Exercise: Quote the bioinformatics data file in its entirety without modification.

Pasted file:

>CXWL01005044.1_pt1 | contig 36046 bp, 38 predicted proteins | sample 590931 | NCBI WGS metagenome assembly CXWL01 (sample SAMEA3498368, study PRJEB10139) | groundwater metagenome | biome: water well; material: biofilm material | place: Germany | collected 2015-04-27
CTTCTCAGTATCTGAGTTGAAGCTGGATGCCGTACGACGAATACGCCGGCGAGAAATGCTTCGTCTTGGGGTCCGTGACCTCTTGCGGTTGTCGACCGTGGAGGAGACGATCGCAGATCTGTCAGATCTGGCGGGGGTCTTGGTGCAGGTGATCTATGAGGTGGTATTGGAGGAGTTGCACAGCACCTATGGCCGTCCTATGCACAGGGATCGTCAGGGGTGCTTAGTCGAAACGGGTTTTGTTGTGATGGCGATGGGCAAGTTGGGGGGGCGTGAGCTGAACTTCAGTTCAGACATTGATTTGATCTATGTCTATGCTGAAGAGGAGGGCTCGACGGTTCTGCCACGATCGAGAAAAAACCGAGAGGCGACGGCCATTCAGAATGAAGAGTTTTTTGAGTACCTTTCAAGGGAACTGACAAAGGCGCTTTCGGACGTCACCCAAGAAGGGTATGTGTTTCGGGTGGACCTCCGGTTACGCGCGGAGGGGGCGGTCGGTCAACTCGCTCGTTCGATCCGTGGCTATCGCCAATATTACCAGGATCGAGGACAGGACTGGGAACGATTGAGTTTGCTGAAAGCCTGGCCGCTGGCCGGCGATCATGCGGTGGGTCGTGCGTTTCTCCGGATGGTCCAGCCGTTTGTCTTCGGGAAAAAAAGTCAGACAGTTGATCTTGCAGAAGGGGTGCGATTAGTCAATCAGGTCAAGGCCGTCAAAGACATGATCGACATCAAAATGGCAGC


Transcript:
>CXWL01005044.1_pt1 | contig 36046 bp, 38 predicted proteins | sample 590931 | NCBI WGS metagenome assembly CXWL01 (sample SAMEA3498368, study PRJEB10139) | groundwater metagenome | biome: water well; material: biofilm material | place: Germany | collected 2015-04-27
CTTCTCAGTATCTGAGTTGAAGCTGGATGCCGTACGACGAATACGCCGGCGAGAAATGCTTCGTCTTGGGGTCCGTGACCTCTTGCGGTTGTCGACCGTGGAGGAGACGATCGCAGATCTGTCAGATCTGGCGGGGGTCTTGGTGCAGGTGATCTATGAGGTGGTATTGGAGGAGTTGCACAGCACCTATGGCCGTCCTATGCACAGGGATCGTCAGGGGTGCTTAGTCGAAACGGGTTTTGTTGTGATGGCGATGGGCAAGTTGGGGGGGCGTGAGCTGAACTTCAGTTCAGACATTGATTTGATCTATGTCTATGCTGAAGAGGAGGGCTCGACGGTTCTGCCACGATCGAGAAAAAACCGAGAGGCGACGGCCATTCAGAATGAAGAGTTTTTTGAGTACCTTTCAAGGGAACTGACAAAGGCGCTTTCGGACGTCACCCAAGAAGGGTATGTGTTTCGGGTGGACCTCCGGTTACGCGCGGAGGGGGCGGTCGGTCAACTCGCTCGTTCGATCCGTGGCTATCGCCAATATTACCAGGATCGAGGACAGGACTGGGAACGATTGAGTTTGCTGAAAGCCTGGCCGCTGGCCGGCGATCATGCGGTGGGTCGTGCGTTTCTCCGGATGGTCCAGCCGTTTGTCTTCGGGAAAAAAAGTCAGACAGTTGATCTTGCAGAAGGGGTGCGATTAGTCAATCAGGTCAAGGCCGTCAAAGACATGATCGACATCAAAATGGCAGC